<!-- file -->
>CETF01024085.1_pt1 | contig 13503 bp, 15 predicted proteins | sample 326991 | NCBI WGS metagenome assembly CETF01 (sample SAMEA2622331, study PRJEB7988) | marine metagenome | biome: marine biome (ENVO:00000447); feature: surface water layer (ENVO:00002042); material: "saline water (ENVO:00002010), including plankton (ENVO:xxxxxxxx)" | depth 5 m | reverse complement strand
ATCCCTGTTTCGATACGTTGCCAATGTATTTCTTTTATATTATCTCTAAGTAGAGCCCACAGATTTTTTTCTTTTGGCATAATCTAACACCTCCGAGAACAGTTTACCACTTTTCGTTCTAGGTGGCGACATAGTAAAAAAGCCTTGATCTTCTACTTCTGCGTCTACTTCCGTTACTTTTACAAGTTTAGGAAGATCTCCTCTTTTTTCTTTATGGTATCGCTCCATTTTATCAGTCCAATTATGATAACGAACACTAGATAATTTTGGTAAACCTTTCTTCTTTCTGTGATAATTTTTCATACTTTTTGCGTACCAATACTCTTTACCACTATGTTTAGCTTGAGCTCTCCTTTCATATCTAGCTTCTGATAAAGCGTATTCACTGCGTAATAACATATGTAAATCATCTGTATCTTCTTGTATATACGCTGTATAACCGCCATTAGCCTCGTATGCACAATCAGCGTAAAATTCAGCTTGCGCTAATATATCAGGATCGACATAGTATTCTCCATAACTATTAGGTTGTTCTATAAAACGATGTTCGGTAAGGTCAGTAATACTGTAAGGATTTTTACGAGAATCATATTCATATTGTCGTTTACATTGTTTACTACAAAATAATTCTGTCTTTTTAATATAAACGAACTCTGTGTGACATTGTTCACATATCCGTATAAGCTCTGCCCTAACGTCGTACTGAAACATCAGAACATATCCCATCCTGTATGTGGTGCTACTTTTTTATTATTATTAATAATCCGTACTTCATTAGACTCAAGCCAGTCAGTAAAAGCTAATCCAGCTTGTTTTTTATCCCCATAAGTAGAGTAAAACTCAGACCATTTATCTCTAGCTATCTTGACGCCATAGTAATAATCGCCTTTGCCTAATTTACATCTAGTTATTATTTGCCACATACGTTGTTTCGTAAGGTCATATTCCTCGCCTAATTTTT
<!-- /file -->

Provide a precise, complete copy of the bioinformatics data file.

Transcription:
>CETF01024085.1_pt1 | contig 13503 bp, 15 predicted proteins | sample 326991 | NCBI WGS metagenome assembly CETF01 (sample SAMEA2622331, study PRJEB7988) | marine metagenome | biome: marine biome (ENVO:00000447); feature: surface water layer (ENVO:00002042); material: "saline water (ENVO:00002010), including plankton (ENVO:xxxxxxxx)" | depth 5 m | reverse complement strand
ATCCCTGTTTCGATACGTTGCCAATGTATTTCTTTTATATTATCTCTAAGTAGAGCCCACAGATTTTTTTCTTTTGGCATAATCTAACACCTCCGAGAACAGTTTACCACTTTTCGTTCTAGGTGGCGACATAGTAAAAAAGCCTTGATCTTCTACTTCTGCGTCTACTTCCGTTACTTTTACAAGTTTAGGAAGATCTCCTCTTTTTTCTTTATGGTATCGCTCCATTTTATCAGTCCAATTATGATAACGAACACTAGATAATTTTGGTAAACCTTTCTTCTTTCTGTGATAATTTTTCATACTTTTTGCGTACCAATACTCTTTACCACTATGTTTAGCTTGAGCTCTCCTTTCATATCTAGCTTCTGATAAAGCGTATTCACTGCGTAATAACATATGTAAATCATCTGTATCTTCTTGTATATACGCTGTATAACCGCCATTAGCCTCGTATGCACAATCAGCGTAAAATTCAGCTTGCGCTAATATATCAGGATCGACATAGTATTCTCCATAACTATTAGGTTGTTCTATAAAACGATGTTCGGTAAGGTCAGTAATACTGTAAGGATTTTTACGAGAATCATATTCATATTGTCGTTTACATTGTTTACTACAAAATAATTCTGTCTTTTTAATATAAACGAACTCTGTGTGACATTGTTCACATATCCGTATAAGCTCTGCCCTAACGTCGTACTGAAACATCAGAACATATCCCATCCTGTATGTGGTGCTACTTTTTTATTATTATTAATAATCCGTACTTCATTAGACTCAAGCCAGTCAGTAAAAGCTAATCCAGCTTGTTTTTTATCCCCATAAGTAGAGTAAAACTCAGACCATTTATCTCTAGCTATCTTGACGCCATAGTAATAATCGCCTTTGCCTAATTTACATCTAGTTATTATTTGCCACATACGTTGTTTCGTAAGGTCATATTCCTCGCCTAATTTTT